By ÉAMONN S. BYRNES
On Patient Autonomy
“I would prefer not to, thanks” the patient replied flatly. His response caught me off guard. I was not quite sure what I was expecting in response, but the confidence and speed with which he replied was unexpected. As a medical student it is our job to learn as much as possible to eventually provide patients with the best quality care available. Surely patients who are able to, and are not financially constrained will take full advantage of the best treatments available, right? Why would a patient in their right mind voluntarily choose to forgo potentially lifesaving treatment?
It was the first week of my family medicine rotation, and as we stood outside the patient’s room discussing the case my preceptor mentioned how this would be a sensitive encounter to navigate.
The patient, we’ll call him Mr. B, was a large 72-year-old male with a booming raspy voice and a long history of smoking who was following up for the results of a recent chest CT scan. The radiology report showed a medium-sized mass in the left upper lung concerning for possible lung cancer. Before entering we discussed a game plan for the encounter: review the CT scan results, answer questions, provide emotional support, and referral to hematology oncology for follow up. I nervously wondered how the patient would handle the news as this encounter could go in few possible different directions.
We knocked, entered the room, and sat down. My preceptor introduced me to the patient and asked how the patient was doing overall since the last visit. “I’m alright doc,” the patient replied, “aside from this cough that just will not go away, I really can’t complain.” The encounter continued, and as news of the mass and concern for potential spread of the disease were delivered by the physician, the patient sat still and remained expressionless. His face did not move, and it was as if he was frozen in time. Before offering the opportunity for questions he confidently stated that he will not be undergoing any form of treatment. In an attempt to gently probe why the patient arrived at such a decision, and to possibly root out any misconceptions or knowledge gaps regarding treatment the physician pressed further. “I am not interested in treatment. I would rather not go through all that at this stage in my life. I would prefer not to, thanks” the patient replied flatly. As the encounter progressed it became apparent the patient understood the gravity of the situation and was able to make an informed decision regarding his new diagnosis. He had made up his mind did not wish to elaborate on his reasoning nor discuss the matter further. The encounter wrapped up, and the patient was advised that he could always call back at a later point in time for any questions or change of heart.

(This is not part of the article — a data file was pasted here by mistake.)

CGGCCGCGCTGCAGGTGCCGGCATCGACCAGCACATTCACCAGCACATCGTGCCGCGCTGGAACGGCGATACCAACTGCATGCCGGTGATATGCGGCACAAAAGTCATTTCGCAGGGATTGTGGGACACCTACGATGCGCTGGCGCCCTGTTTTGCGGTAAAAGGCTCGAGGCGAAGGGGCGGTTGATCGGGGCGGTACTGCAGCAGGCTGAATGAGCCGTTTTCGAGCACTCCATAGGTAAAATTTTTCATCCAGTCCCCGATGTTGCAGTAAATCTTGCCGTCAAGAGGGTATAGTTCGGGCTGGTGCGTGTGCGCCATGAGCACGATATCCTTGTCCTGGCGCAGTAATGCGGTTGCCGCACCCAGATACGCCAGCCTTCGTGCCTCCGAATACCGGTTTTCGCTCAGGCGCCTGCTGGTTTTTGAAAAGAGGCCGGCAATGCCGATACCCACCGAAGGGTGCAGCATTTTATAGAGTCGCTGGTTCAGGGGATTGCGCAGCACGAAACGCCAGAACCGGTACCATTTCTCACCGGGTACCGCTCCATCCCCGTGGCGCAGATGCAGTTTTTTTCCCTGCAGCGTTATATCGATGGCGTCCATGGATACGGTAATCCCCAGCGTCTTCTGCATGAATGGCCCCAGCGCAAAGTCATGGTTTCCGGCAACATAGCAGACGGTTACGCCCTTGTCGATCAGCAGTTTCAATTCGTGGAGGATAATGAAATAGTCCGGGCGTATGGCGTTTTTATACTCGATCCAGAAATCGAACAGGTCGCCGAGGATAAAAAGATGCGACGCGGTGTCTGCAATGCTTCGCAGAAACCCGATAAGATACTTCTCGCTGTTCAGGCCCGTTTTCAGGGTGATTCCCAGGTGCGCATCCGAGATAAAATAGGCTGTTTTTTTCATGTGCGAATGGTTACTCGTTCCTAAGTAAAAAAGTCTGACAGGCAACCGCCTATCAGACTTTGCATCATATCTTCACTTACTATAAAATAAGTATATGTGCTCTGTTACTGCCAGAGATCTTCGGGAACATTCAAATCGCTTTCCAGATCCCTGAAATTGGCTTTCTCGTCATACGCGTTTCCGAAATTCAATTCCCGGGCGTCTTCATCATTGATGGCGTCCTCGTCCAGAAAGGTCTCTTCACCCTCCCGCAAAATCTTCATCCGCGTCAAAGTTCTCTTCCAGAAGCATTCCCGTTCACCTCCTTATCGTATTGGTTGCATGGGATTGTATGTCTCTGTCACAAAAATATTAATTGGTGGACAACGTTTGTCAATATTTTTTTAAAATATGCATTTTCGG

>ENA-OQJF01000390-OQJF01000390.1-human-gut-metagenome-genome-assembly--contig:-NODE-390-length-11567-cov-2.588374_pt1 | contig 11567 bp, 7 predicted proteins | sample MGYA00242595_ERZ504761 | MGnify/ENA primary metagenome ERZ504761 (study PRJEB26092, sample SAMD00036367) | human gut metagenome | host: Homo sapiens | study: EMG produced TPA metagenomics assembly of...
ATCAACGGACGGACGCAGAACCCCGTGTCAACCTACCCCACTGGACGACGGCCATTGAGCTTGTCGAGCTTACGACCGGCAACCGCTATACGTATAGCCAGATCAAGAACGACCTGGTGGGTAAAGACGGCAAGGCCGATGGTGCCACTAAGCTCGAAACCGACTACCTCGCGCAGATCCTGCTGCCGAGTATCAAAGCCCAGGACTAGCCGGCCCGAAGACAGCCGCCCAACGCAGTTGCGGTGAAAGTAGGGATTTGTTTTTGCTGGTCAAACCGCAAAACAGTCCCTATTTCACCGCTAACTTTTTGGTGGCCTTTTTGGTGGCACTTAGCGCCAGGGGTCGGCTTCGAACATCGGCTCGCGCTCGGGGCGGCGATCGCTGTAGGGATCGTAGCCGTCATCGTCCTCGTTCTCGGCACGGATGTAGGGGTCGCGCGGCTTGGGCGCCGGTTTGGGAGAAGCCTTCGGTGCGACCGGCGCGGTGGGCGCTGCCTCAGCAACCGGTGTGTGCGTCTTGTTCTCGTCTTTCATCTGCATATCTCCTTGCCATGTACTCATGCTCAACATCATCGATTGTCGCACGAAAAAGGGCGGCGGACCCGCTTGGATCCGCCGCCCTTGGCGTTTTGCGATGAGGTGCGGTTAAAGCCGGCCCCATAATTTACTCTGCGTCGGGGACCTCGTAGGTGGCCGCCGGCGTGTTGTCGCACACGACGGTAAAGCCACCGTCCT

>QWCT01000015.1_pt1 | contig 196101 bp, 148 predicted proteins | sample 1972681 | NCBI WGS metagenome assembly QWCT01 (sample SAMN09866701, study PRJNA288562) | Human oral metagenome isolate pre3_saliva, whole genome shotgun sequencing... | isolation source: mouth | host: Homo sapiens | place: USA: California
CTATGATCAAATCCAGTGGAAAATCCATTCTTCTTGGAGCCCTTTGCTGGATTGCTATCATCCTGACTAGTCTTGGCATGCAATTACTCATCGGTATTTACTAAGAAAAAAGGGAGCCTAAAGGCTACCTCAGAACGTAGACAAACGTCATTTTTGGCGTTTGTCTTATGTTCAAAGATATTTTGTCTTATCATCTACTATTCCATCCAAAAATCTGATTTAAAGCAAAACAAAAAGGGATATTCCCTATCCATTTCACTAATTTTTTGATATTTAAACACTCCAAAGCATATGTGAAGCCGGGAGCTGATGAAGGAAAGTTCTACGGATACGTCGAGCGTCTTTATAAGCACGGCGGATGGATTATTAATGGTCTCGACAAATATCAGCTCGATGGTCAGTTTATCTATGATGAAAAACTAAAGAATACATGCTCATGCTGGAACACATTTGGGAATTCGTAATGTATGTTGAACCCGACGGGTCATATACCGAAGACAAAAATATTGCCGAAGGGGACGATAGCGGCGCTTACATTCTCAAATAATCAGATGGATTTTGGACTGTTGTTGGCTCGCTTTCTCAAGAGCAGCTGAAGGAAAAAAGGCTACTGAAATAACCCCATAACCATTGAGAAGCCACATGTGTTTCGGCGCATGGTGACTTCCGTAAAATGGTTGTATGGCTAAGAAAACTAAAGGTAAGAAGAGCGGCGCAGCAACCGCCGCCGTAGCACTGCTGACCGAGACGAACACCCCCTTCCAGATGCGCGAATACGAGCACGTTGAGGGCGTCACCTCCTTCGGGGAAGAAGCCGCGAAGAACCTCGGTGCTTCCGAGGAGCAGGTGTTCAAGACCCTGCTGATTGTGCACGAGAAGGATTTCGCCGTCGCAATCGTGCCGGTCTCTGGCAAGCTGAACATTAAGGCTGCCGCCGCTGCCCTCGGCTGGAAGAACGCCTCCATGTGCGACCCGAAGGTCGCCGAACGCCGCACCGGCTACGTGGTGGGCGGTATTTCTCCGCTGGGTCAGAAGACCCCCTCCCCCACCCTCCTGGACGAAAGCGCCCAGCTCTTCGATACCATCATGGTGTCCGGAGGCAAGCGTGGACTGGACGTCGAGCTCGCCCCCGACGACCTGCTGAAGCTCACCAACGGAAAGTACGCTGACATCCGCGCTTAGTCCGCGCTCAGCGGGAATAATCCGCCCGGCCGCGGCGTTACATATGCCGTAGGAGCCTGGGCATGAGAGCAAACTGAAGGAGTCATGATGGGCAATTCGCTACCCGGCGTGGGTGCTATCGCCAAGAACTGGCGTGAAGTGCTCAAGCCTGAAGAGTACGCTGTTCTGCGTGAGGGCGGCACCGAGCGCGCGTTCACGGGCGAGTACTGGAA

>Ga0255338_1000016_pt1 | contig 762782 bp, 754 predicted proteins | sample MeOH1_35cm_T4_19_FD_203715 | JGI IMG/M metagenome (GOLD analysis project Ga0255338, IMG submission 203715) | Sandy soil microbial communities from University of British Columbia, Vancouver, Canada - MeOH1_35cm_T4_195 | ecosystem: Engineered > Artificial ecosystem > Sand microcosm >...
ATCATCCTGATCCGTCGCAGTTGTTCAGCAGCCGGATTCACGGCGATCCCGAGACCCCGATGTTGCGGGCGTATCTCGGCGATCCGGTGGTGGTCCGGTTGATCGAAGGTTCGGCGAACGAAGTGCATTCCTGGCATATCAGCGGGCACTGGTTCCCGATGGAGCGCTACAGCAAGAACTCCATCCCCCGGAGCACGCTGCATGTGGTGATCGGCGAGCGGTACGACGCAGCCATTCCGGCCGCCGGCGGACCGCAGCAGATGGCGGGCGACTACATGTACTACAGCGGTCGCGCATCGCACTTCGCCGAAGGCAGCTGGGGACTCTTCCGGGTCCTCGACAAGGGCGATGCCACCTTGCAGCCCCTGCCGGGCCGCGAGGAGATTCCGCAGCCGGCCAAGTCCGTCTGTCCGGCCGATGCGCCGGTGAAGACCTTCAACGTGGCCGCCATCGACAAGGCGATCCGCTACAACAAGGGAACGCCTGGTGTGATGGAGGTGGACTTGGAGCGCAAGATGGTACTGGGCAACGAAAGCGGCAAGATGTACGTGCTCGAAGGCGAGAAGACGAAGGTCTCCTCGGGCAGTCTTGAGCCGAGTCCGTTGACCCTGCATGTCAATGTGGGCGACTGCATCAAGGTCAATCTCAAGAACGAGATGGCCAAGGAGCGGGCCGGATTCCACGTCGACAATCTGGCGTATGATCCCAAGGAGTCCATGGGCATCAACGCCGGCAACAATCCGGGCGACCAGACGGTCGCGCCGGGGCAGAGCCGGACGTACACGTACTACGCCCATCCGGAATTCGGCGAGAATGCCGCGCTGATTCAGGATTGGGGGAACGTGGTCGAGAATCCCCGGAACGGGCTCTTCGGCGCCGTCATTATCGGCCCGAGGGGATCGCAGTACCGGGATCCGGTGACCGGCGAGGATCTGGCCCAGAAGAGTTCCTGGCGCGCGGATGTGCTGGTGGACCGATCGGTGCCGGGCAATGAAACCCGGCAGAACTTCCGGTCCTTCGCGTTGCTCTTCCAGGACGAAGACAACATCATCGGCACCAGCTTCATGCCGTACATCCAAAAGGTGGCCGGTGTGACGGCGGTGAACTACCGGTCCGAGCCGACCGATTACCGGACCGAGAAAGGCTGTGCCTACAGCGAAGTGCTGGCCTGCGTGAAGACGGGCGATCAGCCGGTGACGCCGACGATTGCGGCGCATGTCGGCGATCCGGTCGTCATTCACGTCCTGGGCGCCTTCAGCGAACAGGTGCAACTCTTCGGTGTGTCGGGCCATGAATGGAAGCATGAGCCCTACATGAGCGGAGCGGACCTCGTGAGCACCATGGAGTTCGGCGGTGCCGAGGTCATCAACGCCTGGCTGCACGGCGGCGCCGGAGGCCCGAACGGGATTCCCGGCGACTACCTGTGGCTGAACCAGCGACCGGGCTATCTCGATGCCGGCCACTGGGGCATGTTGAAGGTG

What seemed at first before entering the room to be a potential emotional landmine requiring prudent navigation to direct the encounter, ended up as a brief conversation that left me perplexed with more questions than when it began. Referral and treatment could possibly extend his life significantly, yet Mr. B had zero interest in having that discussion. I wondered how he fully reached such a decision, and with such confidence as well. I would like to have explored the matter further and gain the emotional satisfaction of knowing why, but the patient was in no such mood for elaboration at this time.
This encounter taught me a wide range of lessons, ranging from the delivery of sensitive news, to respect for patient’s autonomy. I sometimes wonder how Mr. B is doing now, and if he would make the same decision over again if given the opportunity.
In comparison to other previous encounters, in which most patients almost always choose to pursue the most effective treatment option available, this case caught me off guard. I was not expecting the response by the patient. We do not always fully understand why a patient may make the decisions they do, but it is their autonomous right to do so. Patient’s look to physicians to help guide their decision making, but ultimately it is the patient’s right to choose what is best for themselves. Autonomy is at the core of patient centered medicine, and while we do not always understand or agree with their decisions, it is important to respect their decisions.